Interview with former graduate student Sarah Rugheimer

Origins’ Amanda Preston and former Harvard graduate student, Sarah Rugheimer met to discuss Sarah’s origins research. Sarah received her Ph.D. in January 2015 and is now a Simons Postdoctoral Research Fellow at the University of St. Andrews.

Amanda: Sarah, can you tell me us briefly how your thesis topic connects to origins of life research?

Sarah: My thesis topic revolves around studying the biomarkers and modeling the atmospheres of extrasolar planets. I am particularly interested in how we can detect indicators of life on an extrasolar planet – remotely from Earth – using space-based telescopes. And so my thesis revolves around modeling Earth-like planet atmospheres and the detectability of their features, i.e., how you would detect ozone, oxygen, methane, nitrous dioxide, and similar features which in combination indicate life. How easy are they to detect? And in what quantities do they need to be present, in order for us to be able to detect them and therefore what instruments and what size of telescope do we need? This will provide future instrument requirements as well as the telescope size and what wavelengths observers should prioritize. It is important to consider which features are unique, what features overlap, and how the planet’s star type, size, orbital parameters etc affects the visibility of those features.

Amanda: And this would be based on Earth chemistry?

Sarah: Yes, we base our model on 1-D Earth-based models, and using the underlying physics, expand them to other rocky planets.

Amanda: Do you have colleagues who are thinking about whether there would be other biochemistries, and how one might detect life, assuming that it’s not an Earth analog?

Sarah: So I guess that’s a two-part question. One is, there's the Earth analog, which is oxygen, methane – carbon-based chemistry. First you test your models assuming a direct Earth-analogue, assuming Earth-like clouds, an Earth-like composition, and a solar-type star. So you can be very extreme in your Earth-like assumptions to start. Then, you can expand those a little bit and examine how different clouds affect the detectable spectrum or how a different host star influences the planet’s atmosphere. You can model what a planet’s spectrum would be like if a different set of microbes would dominated its atmosphere. As far as I know, we don’t know enough about non-carbon based life to predict what atmospheric biosignature features it would produce and therefore what we could detect.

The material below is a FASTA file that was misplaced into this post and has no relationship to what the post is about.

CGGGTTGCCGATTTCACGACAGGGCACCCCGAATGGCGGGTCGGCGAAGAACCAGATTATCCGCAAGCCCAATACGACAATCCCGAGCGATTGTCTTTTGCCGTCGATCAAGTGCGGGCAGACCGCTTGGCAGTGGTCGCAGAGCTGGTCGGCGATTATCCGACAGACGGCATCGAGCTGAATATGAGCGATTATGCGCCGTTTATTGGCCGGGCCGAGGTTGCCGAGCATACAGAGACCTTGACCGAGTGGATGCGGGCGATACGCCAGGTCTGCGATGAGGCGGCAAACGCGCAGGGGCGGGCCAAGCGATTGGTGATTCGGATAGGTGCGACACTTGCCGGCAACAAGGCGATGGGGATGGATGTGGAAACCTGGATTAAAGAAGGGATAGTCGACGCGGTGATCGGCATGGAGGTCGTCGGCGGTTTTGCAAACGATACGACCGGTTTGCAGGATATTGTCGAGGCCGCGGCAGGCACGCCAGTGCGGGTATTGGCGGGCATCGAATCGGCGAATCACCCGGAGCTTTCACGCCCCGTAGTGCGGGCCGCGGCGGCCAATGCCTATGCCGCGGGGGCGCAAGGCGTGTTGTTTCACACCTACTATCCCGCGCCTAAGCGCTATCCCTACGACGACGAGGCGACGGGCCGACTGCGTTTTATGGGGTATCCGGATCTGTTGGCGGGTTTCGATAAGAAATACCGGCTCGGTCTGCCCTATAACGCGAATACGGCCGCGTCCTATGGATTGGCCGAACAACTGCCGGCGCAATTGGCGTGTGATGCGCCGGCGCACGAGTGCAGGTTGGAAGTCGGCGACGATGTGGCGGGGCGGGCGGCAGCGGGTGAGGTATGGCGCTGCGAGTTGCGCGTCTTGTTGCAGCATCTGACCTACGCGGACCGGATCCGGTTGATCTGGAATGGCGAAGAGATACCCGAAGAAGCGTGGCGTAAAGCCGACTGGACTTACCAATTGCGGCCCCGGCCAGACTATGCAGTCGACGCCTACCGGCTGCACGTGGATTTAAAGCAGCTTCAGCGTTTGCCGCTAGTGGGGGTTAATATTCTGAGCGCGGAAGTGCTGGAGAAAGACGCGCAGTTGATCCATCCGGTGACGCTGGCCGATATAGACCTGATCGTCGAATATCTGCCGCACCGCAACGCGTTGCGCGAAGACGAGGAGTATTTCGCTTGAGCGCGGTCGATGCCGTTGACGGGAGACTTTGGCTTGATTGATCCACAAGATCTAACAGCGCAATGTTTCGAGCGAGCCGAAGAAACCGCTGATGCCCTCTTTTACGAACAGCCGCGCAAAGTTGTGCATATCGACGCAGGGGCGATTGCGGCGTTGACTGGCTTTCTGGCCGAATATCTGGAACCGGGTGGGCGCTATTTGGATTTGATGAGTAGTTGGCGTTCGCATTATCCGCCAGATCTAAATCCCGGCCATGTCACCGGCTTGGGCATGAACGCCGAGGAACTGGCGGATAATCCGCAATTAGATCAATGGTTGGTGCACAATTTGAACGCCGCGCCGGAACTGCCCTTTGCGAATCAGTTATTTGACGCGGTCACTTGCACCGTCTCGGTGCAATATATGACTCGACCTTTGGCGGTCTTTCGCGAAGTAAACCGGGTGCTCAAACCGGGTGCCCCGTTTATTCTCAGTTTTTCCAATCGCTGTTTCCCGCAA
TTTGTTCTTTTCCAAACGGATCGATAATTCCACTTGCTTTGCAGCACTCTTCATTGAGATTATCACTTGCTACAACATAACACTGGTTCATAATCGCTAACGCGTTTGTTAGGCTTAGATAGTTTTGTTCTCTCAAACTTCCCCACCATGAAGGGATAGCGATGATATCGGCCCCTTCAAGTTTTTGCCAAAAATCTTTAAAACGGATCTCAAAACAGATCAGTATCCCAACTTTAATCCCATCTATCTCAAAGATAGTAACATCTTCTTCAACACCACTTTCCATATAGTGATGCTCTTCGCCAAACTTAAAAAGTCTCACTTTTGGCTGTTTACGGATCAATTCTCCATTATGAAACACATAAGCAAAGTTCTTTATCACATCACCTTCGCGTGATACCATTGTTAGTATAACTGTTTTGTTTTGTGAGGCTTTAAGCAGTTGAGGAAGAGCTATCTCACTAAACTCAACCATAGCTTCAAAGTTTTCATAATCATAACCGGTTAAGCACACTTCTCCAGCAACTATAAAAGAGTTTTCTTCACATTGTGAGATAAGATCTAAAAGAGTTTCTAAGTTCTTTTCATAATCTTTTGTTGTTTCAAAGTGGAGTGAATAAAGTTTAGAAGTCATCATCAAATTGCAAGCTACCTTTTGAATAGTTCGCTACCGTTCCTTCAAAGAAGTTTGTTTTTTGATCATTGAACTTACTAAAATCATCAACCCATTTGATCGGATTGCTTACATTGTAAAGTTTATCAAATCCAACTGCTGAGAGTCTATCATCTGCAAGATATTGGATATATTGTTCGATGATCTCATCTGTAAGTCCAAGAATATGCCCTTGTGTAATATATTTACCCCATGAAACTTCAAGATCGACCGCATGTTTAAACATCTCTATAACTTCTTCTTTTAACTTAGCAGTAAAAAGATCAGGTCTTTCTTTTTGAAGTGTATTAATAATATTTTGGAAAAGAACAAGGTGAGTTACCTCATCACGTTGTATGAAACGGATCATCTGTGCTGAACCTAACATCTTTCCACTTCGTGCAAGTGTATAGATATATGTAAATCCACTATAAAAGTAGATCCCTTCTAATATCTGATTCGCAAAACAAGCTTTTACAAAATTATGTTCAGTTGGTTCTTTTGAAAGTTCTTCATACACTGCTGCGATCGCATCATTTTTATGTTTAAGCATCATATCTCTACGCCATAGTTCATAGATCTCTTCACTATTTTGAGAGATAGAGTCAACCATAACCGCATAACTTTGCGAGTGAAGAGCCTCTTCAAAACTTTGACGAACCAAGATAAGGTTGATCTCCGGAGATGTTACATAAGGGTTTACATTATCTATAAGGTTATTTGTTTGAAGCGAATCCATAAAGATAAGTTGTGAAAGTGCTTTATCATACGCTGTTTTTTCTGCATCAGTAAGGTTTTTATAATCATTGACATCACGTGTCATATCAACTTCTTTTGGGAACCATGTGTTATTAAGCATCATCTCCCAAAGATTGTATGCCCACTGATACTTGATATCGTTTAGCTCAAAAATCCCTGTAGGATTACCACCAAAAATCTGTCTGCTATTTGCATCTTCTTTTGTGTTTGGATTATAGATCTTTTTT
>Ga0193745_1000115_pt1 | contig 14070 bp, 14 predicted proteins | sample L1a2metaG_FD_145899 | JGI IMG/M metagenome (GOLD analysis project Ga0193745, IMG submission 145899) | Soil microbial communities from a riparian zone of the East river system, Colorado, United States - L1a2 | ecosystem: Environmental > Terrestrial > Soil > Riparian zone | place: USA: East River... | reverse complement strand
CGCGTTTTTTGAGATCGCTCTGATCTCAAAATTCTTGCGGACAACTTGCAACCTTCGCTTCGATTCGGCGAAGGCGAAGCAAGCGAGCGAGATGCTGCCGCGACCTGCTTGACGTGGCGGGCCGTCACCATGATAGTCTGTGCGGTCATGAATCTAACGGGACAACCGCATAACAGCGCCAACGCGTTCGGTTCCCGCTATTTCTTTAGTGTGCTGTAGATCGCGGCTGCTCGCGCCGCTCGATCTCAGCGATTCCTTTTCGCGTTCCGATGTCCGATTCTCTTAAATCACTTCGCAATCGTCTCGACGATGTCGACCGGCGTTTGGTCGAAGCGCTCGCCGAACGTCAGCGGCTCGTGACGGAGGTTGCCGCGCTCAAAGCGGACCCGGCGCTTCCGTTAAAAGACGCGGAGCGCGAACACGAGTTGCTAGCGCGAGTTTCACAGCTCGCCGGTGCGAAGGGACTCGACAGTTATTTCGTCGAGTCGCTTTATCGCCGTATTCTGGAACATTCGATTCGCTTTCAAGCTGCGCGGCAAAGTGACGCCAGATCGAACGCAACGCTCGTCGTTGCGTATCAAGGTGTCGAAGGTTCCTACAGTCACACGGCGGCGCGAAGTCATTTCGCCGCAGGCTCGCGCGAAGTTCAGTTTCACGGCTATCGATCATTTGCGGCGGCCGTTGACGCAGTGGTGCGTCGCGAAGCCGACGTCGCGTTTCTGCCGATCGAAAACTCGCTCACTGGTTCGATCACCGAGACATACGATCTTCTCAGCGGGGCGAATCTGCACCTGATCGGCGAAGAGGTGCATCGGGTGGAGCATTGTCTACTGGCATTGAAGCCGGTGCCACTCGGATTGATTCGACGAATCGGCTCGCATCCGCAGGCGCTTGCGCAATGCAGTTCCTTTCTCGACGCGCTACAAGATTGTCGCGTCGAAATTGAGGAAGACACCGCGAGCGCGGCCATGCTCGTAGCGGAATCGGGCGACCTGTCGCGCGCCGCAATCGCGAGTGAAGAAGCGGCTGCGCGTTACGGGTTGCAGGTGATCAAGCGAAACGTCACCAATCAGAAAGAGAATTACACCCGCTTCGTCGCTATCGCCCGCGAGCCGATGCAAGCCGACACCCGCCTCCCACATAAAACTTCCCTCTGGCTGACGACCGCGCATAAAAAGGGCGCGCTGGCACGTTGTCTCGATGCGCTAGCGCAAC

Amanda: What are the big challenges in doing this atmospheric modeling?

Sarah: Well, I think the biggest challenge is, because we only know one planet with life, the data we use to verify our models are very Earth-centric. And it’s difficult when you start veering too far away from Earth to put any sort of errors on your estimates. Until we get more observations of extrasolar planets and also learn more about our own solar system, it’s difficult to know how accurate your models are.

Amanda: How did this puzzle capture your imagination? How did you start out doing astronomy and astrophysics, much less the work that you're doing now?

Sarah: I have said a lot of “nevers” in my life. I was never going to take a physics course because my dad was a physicist, and my brother is a physicist. When I found myself in an accounting class in high school that was really boring, the only class I could switch into was physics. And so I ended up taking physics. I really liked it but still swore never to major in physics. After graduating high school, I was thinking about what else I could major in. I had an epiphany a week before classes started, that it was really dumb not to major in something just because most of my family was in it. After that epiphany I was open to realizing that physics was my favorite subject and in the end, I majored in physics as an undergrad. But in undergrad, I never took an astronomy class. I never went to an astronomy colloquium. I never did anything with astronomy until my last undergraduate research experience in Hawaii. I remember after the program my advisor asked me if I would consider becoming an Astronomer. That year when a professor in Calgary asked if I would work on a spectra project I turned him down because I thought looking at “squiggly lines” all day was boring. Then I went to the summer American Astronomical Society (AAS) conference.

At the AAS, I sat in on the astrobiology section. I had never heard anything more exciting. Finally science is beginning to being able to start answering humanity’s most fundamental questions of how we got here, and is there life elsewhere in the Universe? Are we alone? These are basic fundamental questions we have been thinking about for thousands of years.